Some Congress members will no doubt seek to pander to Muslims by dredging up Modi's links to the butchery in Gujarat in 2002. Prime Minister Singh himself warned that a Modi victory would spell disaster for the country. “If by a strong PM you mean someone to preside over the mass massacre of citizens on the streets of Ahmedabad, that is a measure of strength I don't think is needed," Singh once said, explicitly referring to the 2002 riots. Channel News Asia reported that even some BJP members worry that Modi's past fiery rhetoric against Islam and pro-Hindu proclamations might drive Muslims to vote en masse for Congress, simply as a way to punish Modi.

Ganguly said he would be surprised if BJP got more than a “sliver” of the national Muslim vote. Other voices suggest, however, that Congress cannot take the Muslim vote for granted. Channel News Asia noted that Shahid Siddiqui, a former parliamentarian, warned: "Muslim youth, if they don't have [a] job, will want employment -- irrespective of whosoever promises and gives it to them. Even Muslim bodies are warning the ruling Congress not to scare the Muslims in the name of Narendra Modi."

Moreover, communal relations in Gujarat have been relatively peaceful over the past decade of prosperity. “This has in time softened the image of the BJP -- or at least of Modi -- in the eyes of some Indian Muslims,” Kugelman noted. Still, Muslims are expected to significantly cast their lot with Congress again. For example, as India Today reported, in recent assembly elections in the state of Madhya Pradesh, Congress grabbed 69.2 percent of the total Muslim vote, trouncing BJP's 18.6 percent showing. In Chhattisgarh and Rajasthan states, Congress scored 42.4 percent and 55.6 percent of the Muslim electorate, respectively, versus 18.6 percent and 15.5 percent votes, for BJP. (In all three aforementioned states, Congress fared poorly among the whole public.)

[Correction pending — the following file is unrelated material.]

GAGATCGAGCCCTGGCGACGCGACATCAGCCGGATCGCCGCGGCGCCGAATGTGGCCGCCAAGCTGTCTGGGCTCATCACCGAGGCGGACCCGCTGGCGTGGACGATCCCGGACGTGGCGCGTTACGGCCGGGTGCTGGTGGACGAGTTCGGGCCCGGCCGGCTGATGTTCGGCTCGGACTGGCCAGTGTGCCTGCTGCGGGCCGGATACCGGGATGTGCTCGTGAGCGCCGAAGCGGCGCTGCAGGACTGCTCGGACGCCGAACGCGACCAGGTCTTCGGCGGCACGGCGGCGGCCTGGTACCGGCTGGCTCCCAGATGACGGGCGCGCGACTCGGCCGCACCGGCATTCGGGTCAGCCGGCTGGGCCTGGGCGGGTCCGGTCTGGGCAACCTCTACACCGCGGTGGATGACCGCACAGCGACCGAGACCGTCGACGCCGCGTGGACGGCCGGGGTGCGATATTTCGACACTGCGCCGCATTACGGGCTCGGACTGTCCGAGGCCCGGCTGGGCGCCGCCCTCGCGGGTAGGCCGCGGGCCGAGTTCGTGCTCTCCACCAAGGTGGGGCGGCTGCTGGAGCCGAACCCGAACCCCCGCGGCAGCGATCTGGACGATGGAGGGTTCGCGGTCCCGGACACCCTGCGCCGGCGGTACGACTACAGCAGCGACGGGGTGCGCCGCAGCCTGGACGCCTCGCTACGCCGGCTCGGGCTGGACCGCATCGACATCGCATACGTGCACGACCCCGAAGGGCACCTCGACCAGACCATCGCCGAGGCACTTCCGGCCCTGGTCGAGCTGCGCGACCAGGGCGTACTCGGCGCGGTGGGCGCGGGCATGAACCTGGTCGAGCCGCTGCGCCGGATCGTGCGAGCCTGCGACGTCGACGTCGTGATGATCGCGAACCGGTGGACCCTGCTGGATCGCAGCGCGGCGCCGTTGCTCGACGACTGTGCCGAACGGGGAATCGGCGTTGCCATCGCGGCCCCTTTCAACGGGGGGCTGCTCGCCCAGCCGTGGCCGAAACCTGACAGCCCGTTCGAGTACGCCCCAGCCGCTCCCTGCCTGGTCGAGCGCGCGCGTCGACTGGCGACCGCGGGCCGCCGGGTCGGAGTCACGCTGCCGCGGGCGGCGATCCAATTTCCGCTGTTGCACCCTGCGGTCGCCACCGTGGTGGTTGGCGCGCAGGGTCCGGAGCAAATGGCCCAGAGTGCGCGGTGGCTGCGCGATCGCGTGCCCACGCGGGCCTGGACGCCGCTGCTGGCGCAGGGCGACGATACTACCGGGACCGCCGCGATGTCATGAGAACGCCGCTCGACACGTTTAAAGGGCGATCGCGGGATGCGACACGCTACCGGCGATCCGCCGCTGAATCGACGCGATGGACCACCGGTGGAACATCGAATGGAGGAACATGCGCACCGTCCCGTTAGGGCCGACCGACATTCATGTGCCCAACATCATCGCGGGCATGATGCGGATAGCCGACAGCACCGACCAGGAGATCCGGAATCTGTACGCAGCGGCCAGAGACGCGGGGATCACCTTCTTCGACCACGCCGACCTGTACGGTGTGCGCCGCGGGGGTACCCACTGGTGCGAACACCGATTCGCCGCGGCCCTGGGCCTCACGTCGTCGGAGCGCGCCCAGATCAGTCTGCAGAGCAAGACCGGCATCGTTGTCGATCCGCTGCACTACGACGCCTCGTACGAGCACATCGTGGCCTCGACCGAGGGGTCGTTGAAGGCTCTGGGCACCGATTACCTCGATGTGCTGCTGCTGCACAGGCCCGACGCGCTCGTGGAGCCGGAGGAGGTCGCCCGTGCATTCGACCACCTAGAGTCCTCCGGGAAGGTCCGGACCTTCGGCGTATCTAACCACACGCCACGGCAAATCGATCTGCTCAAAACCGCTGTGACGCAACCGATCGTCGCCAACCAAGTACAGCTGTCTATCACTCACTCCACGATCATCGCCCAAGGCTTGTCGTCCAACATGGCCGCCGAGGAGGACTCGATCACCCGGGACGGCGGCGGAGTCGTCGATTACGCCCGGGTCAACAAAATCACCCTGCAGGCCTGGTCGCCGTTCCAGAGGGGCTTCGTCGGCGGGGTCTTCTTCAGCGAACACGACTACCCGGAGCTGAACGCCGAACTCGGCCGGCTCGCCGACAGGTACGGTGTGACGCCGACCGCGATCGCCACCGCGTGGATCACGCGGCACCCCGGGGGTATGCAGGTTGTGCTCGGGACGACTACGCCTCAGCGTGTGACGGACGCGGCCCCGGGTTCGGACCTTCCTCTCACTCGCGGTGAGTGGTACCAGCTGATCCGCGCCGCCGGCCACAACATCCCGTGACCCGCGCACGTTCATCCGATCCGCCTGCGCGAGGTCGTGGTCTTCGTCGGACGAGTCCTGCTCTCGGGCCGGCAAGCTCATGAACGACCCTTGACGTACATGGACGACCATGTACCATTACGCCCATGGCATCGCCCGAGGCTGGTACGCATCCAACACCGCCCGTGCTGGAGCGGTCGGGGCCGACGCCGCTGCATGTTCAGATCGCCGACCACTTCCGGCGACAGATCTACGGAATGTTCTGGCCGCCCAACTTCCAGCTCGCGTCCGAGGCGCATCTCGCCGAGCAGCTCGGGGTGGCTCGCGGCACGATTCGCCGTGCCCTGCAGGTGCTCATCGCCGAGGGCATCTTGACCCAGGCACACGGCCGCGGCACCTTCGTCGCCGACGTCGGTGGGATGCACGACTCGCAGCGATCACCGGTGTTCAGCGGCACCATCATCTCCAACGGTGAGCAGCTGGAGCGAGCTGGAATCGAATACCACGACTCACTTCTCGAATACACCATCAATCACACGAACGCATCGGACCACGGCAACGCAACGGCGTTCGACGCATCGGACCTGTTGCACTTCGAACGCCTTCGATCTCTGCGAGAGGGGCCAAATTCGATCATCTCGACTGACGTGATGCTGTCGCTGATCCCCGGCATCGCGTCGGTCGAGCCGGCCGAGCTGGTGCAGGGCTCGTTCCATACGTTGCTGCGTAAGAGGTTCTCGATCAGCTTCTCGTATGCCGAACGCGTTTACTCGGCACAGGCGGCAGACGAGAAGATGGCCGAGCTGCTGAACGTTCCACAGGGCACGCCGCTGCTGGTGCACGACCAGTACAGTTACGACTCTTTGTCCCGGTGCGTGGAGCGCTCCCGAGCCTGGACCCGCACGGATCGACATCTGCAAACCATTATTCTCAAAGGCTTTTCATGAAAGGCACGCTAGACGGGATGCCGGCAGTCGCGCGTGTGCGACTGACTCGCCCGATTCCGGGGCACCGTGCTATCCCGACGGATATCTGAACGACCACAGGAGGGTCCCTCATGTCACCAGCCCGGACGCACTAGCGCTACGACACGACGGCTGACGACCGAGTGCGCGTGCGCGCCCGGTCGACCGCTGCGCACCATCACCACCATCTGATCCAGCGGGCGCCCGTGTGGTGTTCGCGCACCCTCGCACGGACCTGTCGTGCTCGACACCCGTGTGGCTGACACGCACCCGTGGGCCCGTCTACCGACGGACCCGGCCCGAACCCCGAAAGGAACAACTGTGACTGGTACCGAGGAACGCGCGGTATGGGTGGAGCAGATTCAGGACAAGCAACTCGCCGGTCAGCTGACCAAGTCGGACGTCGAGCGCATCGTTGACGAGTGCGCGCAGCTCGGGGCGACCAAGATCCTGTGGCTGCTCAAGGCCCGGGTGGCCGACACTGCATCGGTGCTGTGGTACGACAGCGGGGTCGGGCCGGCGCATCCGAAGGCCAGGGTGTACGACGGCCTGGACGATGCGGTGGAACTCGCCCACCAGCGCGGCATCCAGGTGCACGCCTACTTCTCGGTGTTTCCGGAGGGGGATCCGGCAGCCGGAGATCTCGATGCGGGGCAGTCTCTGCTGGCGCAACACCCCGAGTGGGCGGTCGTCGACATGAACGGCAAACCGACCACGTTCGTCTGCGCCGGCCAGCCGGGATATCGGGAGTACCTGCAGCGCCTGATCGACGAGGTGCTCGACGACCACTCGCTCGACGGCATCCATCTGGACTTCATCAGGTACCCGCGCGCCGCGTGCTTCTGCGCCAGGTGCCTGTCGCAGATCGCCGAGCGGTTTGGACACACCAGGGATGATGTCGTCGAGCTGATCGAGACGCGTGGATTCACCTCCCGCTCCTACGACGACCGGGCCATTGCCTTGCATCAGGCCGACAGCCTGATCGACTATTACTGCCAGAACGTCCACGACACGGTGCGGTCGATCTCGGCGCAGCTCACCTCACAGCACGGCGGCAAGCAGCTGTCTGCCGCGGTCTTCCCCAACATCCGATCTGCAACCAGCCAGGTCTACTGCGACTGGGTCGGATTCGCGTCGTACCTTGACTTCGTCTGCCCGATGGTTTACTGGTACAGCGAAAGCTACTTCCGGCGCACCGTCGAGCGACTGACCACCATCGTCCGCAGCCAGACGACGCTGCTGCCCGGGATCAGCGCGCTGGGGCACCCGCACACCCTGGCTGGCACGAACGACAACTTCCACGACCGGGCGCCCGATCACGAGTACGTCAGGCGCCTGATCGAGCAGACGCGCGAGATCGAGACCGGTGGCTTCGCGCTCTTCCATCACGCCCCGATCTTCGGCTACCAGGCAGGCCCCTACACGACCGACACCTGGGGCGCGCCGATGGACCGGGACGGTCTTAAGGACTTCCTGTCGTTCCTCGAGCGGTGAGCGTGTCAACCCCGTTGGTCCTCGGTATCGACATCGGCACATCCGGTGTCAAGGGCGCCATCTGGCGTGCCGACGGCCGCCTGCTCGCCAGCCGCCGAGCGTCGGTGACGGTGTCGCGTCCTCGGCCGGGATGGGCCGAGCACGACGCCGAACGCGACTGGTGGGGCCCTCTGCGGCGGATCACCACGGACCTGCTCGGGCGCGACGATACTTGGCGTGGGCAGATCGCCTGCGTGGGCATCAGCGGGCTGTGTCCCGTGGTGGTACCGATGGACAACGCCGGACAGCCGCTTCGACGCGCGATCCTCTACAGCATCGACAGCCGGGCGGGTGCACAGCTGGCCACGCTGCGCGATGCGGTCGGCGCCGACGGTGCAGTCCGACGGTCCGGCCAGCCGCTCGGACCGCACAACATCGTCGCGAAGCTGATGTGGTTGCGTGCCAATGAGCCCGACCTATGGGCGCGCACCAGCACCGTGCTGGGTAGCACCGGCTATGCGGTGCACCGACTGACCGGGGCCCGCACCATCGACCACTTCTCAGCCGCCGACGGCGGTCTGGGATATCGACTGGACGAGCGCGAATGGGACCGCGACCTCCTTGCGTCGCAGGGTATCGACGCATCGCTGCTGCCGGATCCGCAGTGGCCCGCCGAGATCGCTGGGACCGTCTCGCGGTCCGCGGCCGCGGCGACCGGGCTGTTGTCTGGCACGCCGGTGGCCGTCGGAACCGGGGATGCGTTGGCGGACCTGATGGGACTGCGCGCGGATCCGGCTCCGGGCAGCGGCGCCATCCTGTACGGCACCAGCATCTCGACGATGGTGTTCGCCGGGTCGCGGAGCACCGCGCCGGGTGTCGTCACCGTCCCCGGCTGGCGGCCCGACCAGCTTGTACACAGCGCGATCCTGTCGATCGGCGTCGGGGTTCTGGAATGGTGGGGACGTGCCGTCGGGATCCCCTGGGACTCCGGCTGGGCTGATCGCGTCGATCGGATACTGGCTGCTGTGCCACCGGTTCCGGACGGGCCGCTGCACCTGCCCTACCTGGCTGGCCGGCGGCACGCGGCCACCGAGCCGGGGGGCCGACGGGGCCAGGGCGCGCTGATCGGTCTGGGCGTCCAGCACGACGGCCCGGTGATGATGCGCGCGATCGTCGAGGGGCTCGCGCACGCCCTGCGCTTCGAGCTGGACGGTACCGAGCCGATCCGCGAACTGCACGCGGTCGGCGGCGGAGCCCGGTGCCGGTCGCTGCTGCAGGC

Interestingly, in Uttar Pradesh and Bihar, Muslims support neither Congress nor BJP -- rather they remain loyal to regional parties led by charismatic politicians like Mulayam Singh Yadav and Lalu Prasad Yadav, both of whom are viewed as sympathetic to Muslims and hostile to BJP. Mulayam Singh Yadav, a former chief minister of Uttar Pradesh, has explicitly accused the BJP of seeking to ‘hoodwink’ Muslims. The Press Trust of India (PTI) reported that Yadav alleged that any “apologies” by BJP for the 2002 carnage in Gujarat would be phony and self-serving. Yadav also questioned Modi’s claims of Gujarat’s economic prosperity. "More than 30 percent of women and 50 percent of children are malnourished in Gujarat," Yadav countered. "Rivers of the state are among the most polluted. Daily wages given to those working in the unorganized sector are lower than that in [Uttar Pradesh]. You [Modi] call this good governance and development? I call it nothing but baseless propaganda.”

Another cabinet minister in Uttar Pradesh, Azam Khan, even told Muslims at a rally to defeat "the mass murderer [Modi] who had called you a puppy and is now seeking your votes, realizing that you may not be kings but without your blessings nobody could ever become a king either," referencing a remark that Modi made about Muslims last year. But Khan also attacked Congress, blaming the party of Jawaharlal Nehru for the partition of 1947 which split the Indian subcontinent and permanently "drove a wedge between Hindus and Muslims.”

Kamal Faruqi, a former secretary of the Samajwadi Party, a regional socialist party that rules Uttar Pradesh, claimed that Congress won the 2004 election only after Muslims flocked to the party in the wake of the 2002 Gujarat riots. "Congress got [the] advantage of 2002 [riots] in 2004 [election]," Faruqi told Al Jazeera, adding that Muslims played a significant role in bringing Samajwadi to power in Uttar Pradesh.

Still, Uttar Pradesh itself was struck by communal rioting late last summer, costing about 60 deaths and 50,000 displaced persons in Muzaffarnagar in what was viewed as a targeted attack on Muslims. "The Samajwadi Party which is in power in my state [Uttar Pradesh], was always thought to be pro-Muslim. But… there were riots in Muzaffarnagar under its watch,” Simran Khan, 20, a Lucknow-based computer professional, told Khabar South Asia. “There are reports that the riots were engineered secretly by parties just to prove the insecurity of the Muslims. We don't know whom to believe.”